The Kremlin said that they "do not want to develop the topic" of nuclear escalation, and avoided answering the question of whether they would consider a counteroffensive by the Armed Forces of Ukraine in the occupied territories that the Russian Federation is preparing to annex as an "attack on Russia."
This was stated by the spokesman of the President of the Russian Federation Dmytro Peskov, quoted by "Interfax".
"People who behave irresponsibly talk about nuclear escalation. We do not want to develop this topic. We call on everyone to behave responsibly," said Peskov.
To the question of whether Russia will extend its nuclear doctrine to the occupied Ukrainian territories, which it is preparing to annex, and whether it will consider a counterattack on them as an "attack on territorial integrity" if it is going to declare them "its own", Peskov advised to re-read the document.
"You quoted the doctrine completely incorrectly. The correct wording is very important there, I advise you to read it again carefully," Putin's press secretary replied.
As you know, Russian President Vladimir Putin, after announcing partial mobilization in the Russian Federation, once again threatened Western countries with the use of nuclear weapons. Western leaders have condemned Putin's nuclear rhetoric, calling it a dangerous escalation and "gun rattling."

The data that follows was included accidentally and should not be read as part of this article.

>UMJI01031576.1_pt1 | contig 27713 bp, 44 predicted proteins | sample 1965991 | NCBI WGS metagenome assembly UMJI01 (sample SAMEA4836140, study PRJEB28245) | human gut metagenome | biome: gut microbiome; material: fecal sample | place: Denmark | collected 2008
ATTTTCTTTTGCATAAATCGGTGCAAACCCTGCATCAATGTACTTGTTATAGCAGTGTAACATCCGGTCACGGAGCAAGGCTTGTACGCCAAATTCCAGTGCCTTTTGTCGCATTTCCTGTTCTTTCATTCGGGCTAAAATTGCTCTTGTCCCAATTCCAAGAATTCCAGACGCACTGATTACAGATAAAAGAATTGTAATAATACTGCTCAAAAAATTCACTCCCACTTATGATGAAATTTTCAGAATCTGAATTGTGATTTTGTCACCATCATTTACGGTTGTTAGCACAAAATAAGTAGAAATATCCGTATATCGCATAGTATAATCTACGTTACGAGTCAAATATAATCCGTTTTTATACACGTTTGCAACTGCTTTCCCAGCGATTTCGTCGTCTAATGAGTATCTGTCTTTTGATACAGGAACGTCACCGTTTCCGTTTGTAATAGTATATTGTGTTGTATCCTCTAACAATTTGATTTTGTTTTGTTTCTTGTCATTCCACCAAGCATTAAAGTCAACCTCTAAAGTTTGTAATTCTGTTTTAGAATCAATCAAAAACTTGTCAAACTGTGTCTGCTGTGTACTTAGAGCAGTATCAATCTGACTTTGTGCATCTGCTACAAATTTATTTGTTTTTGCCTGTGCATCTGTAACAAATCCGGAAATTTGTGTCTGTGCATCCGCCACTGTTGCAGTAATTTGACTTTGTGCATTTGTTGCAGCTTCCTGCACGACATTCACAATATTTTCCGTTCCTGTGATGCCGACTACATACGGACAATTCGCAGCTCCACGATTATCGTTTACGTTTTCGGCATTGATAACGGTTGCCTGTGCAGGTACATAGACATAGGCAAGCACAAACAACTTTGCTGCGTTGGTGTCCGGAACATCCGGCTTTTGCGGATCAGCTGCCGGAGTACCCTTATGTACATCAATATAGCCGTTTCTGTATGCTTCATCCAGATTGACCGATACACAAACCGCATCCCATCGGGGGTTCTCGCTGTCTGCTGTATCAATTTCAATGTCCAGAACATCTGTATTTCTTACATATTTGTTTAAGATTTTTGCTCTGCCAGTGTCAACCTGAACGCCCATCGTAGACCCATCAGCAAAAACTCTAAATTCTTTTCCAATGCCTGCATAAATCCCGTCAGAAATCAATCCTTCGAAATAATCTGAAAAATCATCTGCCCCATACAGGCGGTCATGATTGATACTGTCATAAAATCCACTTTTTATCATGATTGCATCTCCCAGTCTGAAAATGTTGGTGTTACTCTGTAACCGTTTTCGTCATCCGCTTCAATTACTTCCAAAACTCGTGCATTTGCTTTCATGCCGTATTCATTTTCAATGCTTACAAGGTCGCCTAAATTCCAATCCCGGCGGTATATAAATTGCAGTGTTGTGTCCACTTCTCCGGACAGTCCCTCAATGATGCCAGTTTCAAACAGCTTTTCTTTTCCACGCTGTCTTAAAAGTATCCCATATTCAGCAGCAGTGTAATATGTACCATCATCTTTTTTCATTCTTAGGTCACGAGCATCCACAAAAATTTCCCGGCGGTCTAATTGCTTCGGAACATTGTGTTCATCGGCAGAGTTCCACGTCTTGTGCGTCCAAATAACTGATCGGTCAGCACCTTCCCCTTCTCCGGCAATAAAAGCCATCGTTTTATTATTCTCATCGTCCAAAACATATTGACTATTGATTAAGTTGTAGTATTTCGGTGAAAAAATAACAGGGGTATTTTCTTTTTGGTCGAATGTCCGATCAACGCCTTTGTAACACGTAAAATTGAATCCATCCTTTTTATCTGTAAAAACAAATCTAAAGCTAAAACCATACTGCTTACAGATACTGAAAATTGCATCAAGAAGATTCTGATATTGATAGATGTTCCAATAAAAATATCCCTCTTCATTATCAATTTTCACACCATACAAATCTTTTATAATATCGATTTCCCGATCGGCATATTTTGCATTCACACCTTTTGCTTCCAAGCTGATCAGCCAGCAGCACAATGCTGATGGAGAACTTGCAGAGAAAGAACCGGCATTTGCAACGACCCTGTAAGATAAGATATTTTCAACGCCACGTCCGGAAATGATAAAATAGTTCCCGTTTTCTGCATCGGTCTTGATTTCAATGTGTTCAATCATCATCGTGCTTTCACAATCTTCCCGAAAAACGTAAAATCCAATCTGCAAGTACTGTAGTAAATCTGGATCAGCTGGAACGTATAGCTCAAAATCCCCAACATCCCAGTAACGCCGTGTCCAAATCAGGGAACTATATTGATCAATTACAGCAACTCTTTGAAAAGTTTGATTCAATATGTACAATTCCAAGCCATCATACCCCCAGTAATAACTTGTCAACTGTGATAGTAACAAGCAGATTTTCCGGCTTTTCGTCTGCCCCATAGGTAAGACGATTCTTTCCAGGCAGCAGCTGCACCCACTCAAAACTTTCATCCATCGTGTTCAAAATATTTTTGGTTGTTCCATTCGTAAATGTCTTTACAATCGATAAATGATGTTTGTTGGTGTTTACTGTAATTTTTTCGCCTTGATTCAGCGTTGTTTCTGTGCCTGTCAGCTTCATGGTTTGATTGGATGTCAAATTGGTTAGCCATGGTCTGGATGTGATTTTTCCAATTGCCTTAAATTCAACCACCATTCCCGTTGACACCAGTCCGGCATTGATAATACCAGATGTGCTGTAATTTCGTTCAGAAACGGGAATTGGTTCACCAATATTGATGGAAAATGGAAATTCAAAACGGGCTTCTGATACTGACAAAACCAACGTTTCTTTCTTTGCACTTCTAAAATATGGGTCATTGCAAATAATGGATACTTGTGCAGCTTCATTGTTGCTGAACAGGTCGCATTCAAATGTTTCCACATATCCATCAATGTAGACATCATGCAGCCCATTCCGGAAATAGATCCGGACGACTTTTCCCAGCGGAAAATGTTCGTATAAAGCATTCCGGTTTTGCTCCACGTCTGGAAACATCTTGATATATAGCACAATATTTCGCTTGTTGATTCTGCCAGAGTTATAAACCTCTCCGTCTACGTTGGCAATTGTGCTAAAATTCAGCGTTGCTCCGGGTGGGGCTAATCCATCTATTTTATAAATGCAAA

According to Western media, the US believes that the probability of Russian President Vladimir Putin using tactical weapons in the war against Ukraine may be the highest since February 24, but it is still unlikely.
Unofficially, it is known that Western capitals are thinking about response scenarios in case the Kremlin does go ahead with the use of nuclear weapons. The Biden administration said it had warned Russia of "catastrophic" consequences in the event of such a move.
Ben Hodges, a retired general and former commander of the US Army in Europe, thinks this is unlikely, as it would be suicide for Vladimir Putin and his entourage.